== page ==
Kishida’s picks will bring a new generation of politicians, particularly Fukuda, into critical leadership positions. With the general election in the pipeline, the new party president, who will be nominated as prime minister on Monday, is eager to demonstrate that the LDP has been “reborn” in a bid to woo the public.
However, unlike past party presidents who had appointed members of their factions or someone close to them to important party positions, Kishida declined to give any of his faction’s members integral roles.
Many LDP lawmakers and political observers saw that as excessive consideration for Abe and Aso, the party’s two primary kingmakers.
Although Abe backed Takaichi and Aso gave Kono, a member of his faction, his blessing to take part in the race, many in the Hosoda and Aso factions endorsed Kishida ahead of the vote and many of them are believed to have cast their ballot for Kishida in the runoff with Kono. That may have caused Kishida to feel indebted to the pair of influential former prime ministers.
Kishida could risk angering his own faction unless he satisfies them with Cabinet posts on Monday.
”I have chosen people based on the perspective that the right person is in the right place at the right time,” Kishida said Friday afternoon. “I’m sure there will be people who take a look at this lineup and say various things. … But I’m hoping to make persuasive explanations on future appointments, explaining why I chose this person and what I want to ask this person to do to show they are being placed in the right position.”
Kishida was the first to enter the party’s leadership race and openly championed shaking up the party’s executive. He proposed imposing a term limit of up to three consecutive years and promoting young and mid-level lawmakers over heavyweights, even at the risk of provoking the party’s powerful Secretary-General Toshihiro Nikai.
Fukuda’s appointment as general council chairperson is the epitome of Kishida’s party reform endeavor. Nevertheless, the selection has already caught the attention of skeptics, who question whether the junior lawmaker can take charge of the party’s highest decision-making organization, a group that has a final say in legislation and personnel.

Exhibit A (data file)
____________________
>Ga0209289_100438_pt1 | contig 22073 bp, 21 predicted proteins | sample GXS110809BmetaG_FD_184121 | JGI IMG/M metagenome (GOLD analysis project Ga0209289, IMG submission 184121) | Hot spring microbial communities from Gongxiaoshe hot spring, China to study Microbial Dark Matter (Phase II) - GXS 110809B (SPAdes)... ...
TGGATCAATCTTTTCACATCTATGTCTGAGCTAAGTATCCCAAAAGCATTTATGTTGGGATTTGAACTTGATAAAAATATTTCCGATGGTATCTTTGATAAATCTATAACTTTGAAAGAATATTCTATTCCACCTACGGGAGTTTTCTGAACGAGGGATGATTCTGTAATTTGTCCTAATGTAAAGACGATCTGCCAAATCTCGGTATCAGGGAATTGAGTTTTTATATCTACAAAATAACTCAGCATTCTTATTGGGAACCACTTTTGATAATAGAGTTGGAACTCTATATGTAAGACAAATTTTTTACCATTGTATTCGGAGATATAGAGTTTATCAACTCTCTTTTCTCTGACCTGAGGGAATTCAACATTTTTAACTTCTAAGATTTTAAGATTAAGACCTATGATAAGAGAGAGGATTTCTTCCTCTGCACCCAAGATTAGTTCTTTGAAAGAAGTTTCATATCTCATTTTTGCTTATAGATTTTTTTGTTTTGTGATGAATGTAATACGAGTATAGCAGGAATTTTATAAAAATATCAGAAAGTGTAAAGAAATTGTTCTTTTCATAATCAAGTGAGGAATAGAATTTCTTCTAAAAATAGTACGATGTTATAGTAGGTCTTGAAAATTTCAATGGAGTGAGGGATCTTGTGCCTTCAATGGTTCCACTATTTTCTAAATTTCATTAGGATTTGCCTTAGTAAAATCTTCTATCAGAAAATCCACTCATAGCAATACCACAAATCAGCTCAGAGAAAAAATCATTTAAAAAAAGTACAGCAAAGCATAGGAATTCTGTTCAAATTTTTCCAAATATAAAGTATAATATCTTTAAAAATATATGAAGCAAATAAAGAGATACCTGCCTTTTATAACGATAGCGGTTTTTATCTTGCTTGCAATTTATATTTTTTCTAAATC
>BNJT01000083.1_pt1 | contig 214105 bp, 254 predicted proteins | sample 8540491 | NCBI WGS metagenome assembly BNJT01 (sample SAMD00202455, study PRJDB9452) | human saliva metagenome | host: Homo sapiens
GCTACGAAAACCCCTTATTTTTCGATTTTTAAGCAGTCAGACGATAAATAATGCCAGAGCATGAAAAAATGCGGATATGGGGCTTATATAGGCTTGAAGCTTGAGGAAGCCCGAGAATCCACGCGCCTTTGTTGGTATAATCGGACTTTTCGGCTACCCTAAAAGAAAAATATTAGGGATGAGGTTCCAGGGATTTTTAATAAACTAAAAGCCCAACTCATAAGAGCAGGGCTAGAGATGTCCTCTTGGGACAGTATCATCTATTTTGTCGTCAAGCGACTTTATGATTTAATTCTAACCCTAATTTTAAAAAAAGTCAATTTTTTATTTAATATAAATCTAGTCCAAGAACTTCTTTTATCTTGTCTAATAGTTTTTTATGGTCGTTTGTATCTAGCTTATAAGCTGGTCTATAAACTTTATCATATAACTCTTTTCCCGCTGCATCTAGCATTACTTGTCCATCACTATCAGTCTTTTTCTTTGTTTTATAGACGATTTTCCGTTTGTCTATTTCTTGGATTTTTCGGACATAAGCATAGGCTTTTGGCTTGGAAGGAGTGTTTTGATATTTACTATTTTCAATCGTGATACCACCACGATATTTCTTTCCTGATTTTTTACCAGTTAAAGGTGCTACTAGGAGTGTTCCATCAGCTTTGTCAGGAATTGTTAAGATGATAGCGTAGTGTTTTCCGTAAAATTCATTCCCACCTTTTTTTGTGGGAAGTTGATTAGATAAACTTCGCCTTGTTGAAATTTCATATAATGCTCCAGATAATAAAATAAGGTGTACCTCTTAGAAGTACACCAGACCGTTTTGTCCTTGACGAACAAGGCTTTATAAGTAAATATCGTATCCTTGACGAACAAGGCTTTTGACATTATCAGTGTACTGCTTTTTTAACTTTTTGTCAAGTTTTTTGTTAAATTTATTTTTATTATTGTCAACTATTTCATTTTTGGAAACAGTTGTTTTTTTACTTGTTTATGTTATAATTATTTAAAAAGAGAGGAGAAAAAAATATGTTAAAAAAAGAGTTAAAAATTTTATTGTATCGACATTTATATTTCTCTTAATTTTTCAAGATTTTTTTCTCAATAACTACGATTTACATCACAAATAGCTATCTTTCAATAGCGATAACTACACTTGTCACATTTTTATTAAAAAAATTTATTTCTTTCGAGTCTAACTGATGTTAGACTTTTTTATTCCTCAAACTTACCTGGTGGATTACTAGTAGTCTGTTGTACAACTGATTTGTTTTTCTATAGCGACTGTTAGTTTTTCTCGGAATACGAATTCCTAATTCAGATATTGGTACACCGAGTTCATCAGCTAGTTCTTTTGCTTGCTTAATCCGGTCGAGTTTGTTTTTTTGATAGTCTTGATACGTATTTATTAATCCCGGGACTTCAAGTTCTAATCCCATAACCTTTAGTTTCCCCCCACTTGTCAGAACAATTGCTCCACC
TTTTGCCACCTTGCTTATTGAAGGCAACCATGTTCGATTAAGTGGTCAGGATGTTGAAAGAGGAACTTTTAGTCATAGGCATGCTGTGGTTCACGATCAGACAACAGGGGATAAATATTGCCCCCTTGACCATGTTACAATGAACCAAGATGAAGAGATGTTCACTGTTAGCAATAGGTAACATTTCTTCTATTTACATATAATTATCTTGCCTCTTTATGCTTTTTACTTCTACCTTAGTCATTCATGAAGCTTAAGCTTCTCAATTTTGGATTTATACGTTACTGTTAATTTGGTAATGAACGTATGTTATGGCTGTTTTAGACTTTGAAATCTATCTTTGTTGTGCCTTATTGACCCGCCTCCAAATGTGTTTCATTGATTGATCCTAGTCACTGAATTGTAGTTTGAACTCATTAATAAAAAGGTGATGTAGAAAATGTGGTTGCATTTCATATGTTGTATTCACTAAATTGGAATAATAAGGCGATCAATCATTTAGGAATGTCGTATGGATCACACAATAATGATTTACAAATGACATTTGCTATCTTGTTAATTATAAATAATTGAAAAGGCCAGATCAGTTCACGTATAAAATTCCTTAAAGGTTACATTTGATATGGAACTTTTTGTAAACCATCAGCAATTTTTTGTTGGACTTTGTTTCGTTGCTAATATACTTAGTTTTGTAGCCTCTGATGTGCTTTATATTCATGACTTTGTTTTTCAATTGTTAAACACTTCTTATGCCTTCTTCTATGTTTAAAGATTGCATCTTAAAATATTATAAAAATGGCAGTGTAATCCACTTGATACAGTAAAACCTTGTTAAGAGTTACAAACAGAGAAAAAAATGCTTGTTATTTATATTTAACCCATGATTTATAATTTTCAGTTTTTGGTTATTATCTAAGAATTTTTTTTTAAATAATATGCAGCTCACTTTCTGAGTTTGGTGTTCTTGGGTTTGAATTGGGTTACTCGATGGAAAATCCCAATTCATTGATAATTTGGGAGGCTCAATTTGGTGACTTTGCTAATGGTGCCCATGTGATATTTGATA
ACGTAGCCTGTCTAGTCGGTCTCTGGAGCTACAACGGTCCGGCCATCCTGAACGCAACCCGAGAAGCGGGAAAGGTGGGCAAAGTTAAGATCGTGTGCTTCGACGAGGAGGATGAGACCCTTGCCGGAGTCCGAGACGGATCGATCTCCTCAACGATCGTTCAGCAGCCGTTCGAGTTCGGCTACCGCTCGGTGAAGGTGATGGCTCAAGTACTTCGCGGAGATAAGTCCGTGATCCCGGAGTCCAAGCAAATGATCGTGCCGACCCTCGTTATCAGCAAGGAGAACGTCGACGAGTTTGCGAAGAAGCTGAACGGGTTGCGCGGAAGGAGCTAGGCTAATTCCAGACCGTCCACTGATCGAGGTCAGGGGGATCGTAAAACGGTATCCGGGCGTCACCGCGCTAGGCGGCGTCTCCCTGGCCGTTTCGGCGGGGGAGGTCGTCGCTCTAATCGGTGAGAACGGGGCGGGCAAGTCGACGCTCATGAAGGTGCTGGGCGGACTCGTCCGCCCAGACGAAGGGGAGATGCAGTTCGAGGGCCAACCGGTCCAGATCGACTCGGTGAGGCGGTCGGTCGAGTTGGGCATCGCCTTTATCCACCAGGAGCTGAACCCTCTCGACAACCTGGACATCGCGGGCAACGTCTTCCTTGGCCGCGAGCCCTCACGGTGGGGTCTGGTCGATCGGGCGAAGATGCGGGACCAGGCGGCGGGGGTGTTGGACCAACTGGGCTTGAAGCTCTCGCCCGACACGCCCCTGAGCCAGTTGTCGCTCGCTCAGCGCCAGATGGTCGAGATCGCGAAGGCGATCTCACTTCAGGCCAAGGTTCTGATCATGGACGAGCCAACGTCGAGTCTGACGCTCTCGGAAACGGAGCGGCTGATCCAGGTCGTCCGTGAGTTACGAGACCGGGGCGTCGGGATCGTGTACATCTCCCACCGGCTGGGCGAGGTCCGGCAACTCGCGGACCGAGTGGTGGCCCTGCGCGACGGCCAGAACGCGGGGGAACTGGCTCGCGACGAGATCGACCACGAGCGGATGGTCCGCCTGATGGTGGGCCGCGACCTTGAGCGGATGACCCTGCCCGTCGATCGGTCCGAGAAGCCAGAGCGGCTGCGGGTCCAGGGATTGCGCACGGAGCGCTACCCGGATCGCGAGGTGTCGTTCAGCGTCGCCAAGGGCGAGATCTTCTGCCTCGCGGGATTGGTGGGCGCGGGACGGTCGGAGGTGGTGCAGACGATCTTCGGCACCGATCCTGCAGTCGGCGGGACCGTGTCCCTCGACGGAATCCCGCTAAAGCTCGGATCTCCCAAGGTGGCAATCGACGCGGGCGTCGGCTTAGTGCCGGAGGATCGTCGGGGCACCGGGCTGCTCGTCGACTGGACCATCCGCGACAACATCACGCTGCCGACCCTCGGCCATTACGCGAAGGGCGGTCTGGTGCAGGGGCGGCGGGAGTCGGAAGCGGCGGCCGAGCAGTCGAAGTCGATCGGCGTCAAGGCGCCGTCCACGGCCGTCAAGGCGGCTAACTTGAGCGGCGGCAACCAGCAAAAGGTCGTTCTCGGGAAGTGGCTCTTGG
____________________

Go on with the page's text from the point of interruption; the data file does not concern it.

Since a governing principle of the role is to obtain unanimous consent, including from senior lawmakers, the job carries enormous responsibilities and is usually reserved for experienced lawmakers. Fukuda, whose father and grandfather were prime ministers, has never served in Cabinet.
“I believe it’s going to be laborious,” a mid-level LDP lawmaker said Thursday evening on the condition of anonymity.
Amari, the new secretary-general, acknowledged the job will be “challenging” for Fukuda but argued it’s part of an effort to build the next generation of talent.
“Although (the general council) is the body that makes the final decisions, it’s the process of making those decisions that must be taken into account,” Fukuda said. “I think this is where the importance of politics lies. Politics is said to be about taking responsibility for consequences, but I believe that the process leading up to those results is extremely important.”
Kishida’s first Cabinet will be unveiled Monday, but some reports have already emerged on the makeup of the lineup.
Foreign Minister Toshimitsu Motegi of the Takeshita faction is believed to be staying in his current position while Hirokazu Matsuno, a member of the Hosoda faction, is said to have been nominated for chief Cabinet secretary.
Former Environment Minister Shunichi Suzuki of the Aso faction is reportedly set to become finance minister while Daishiro Yamagiwa, also of the Aso faction, is expected to take over the trade ministry.
Many of them had Cabinet-level jobs or high-ranking titles within the party while Abe was prime minister.
“This has become the Abe Cabinet with Kishida being a facade,” criticized Jun Azumi, the opposition Constitutional Democratic Party’s Diet affairs chief.